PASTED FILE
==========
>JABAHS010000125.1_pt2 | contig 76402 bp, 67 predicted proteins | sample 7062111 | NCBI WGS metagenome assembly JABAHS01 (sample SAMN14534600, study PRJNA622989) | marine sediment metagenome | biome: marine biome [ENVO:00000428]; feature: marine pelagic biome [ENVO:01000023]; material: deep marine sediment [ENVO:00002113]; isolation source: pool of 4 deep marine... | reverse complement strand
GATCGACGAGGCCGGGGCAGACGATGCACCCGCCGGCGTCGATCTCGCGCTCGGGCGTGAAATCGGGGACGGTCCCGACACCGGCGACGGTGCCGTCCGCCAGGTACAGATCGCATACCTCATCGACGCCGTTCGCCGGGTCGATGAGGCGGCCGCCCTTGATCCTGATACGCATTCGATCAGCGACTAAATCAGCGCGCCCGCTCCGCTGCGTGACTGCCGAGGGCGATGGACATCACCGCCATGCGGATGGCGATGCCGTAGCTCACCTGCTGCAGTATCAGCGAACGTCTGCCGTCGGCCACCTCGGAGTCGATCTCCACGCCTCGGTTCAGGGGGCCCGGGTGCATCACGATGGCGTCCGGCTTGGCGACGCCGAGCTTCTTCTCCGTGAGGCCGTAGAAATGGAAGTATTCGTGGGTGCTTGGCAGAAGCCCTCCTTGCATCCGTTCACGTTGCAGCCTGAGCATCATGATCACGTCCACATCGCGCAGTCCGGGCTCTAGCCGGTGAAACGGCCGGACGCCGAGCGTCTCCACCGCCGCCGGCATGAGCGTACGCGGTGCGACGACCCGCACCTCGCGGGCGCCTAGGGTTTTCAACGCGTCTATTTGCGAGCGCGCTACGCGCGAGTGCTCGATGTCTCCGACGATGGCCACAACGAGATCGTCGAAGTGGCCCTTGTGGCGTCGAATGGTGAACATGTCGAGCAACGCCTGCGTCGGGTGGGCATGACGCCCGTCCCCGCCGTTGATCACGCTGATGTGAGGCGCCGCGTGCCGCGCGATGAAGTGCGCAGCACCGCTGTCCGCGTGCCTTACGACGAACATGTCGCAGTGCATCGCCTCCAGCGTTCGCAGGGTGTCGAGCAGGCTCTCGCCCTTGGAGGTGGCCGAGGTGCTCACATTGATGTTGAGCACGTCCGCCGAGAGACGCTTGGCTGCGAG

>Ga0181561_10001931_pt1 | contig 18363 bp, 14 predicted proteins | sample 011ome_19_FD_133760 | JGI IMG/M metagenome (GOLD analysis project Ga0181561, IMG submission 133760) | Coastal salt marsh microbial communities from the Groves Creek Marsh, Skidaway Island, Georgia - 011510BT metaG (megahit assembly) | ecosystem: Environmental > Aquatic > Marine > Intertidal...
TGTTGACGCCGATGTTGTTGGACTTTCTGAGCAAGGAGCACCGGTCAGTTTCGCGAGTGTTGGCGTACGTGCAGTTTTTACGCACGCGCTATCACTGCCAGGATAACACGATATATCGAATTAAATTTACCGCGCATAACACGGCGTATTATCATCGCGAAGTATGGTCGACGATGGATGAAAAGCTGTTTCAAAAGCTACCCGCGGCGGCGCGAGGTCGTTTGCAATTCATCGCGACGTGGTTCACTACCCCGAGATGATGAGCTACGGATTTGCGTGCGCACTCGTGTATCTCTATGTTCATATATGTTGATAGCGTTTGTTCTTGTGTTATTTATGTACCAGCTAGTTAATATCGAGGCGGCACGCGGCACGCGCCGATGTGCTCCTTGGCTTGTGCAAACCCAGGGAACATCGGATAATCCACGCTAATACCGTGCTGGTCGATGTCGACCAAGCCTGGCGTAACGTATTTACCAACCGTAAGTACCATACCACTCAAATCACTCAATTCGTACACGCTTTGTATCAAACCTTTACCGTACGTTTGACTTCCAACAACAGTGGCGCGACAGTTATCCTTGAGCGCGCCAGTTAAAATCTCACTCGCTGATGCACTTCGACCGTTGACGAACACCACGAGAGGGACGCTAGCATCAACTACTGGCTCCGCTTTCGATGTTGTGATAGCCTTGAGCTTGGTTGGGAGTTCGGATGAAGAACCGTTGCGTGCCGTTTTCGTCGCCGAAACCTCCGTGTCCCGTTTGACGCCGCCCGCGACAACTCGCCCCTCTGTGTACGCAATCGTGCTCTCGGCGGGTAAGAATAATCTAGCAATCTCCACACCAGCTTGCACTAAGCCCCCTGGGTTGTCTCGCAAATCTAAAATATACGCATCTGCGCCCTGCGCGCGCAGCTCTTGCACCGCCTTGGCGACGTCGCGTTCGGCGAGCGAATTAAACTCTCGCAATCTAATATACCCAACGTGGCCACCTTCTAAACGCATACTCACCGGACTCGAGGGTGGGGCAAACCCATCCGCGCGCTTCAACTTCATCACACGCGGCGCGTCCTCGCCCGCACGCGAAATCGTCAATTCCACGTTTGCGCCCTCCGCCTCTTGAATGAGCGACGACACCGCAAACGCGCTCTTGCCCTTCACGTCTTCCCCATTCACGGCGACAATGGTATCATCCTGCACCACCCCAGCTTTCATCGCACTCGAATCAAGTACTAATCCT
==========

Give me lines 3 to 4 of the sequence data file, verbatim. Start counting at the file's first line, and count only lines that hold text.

>Ga0181561_10001931_pt1 | contig 18363 bp, 14 predicted proteins | sample 011ome_19_FD_133760 | JGI IMG/M metagenome (GOLD analysis project Ga0181561, IMG submission 133760) | Coastal salt marsh microbial communities from the Groves Creek Marsh, Skidaway Island, Georgia - 011510BT metaG (megahit assembly) | ecosystem: Environmental > Aquatic > Marine > Intertidal...
TGTTGACGCCGATGTTGTTGGACTTTCTGAGCAAGGAGCACCGGTCAGTTTCGCGAGTGTTGGCGTACGTGCAGTTTTTACGCACGCGCTATCACTGCCAGGATAACACGATATATCGAATTAAATTTACCGCGCATAACACGGCGTATTATCATCGCGAAGTATGGTCGACGATGGATGAAAAGCTGTTTCAAAAGCTACCCGCGGCGGCGCGAGGTCGTTTGCAATTCATCGCGACGTGGTTCACTACCCCGAGATGATGAGCTACGGATTTGCGTGCGCACTCGTGTATCTCTATGTTCATATATGTTGATAGCGTTTGTTCTTGTGTTATTTATGTACCAGCTAGTTAATATCGAGGCGGCACGCGGCACGCGCCGATGTGCTCCTTGGCTTGTGCAAACCCAGGGAACATCGGATAATCCACGCTAATACCGTGCTGGTCGATGTCGACCAAGCCTGGCGTAACGTATTTACCAACCGTAAGTACCATACCACTCAAATCACTCAATTCGTACACGCTTTGTATCAAACCTTTACCGTACGTTTGACTTCCAACAACAGTGGCGCGACAGTTATCCTTGAGCGCGCCAGTTAAAATCTCACTCGCTGATGCACTTCGACCGTTGACGAACACCACGAGAGGGACGCTAGCATCAACTACTGGCTCCGCTTTCGATGTTGTGATAGCCTTGAGCTTGGTTGGGAGTTCGGATGAAGAACCGTTGCGTGCCGTTTTCGTCGCCGAAACCTCCGTGTCCCGTTTGACGCCGCCCGCGACAACTCGCCCCTCTGTGTACGCAATCGTGCTCTCGGCGGGTAAGAATAATCTAGCAATCTCCACACCAGCTTGCACTAAGCCCCCTGGGTTGTCTCGCAAATCTAAAATATACGCATCTGCGCCCTGCGCGCGCAGCTCTTGCACCGCCTTGGCGACGTCGCGTTCGGCGAGCGAATTAAACTCTCGCAATCTAATATACCCAACGTGGCCACCTTCTAAACGCATACTCACCGGACTCGAGGGTGGGGCAAACCCATCCGCGCGCTTCAACTTCATCACACGCGGCGCGTCCTCGCCCGCACGCGAAATCGTCAATTCCACGTTTGCGCCCTCCGCCTCTTGAATGAGCGACGACACCGCAAACGCGCTCTTGCCCTTCACGTCTTCCCCATTCACGGCGACAATGGTATCATCCTGCACCACCCCAGCTTTCATCGCACTCGAATCAAGTACTAATCCT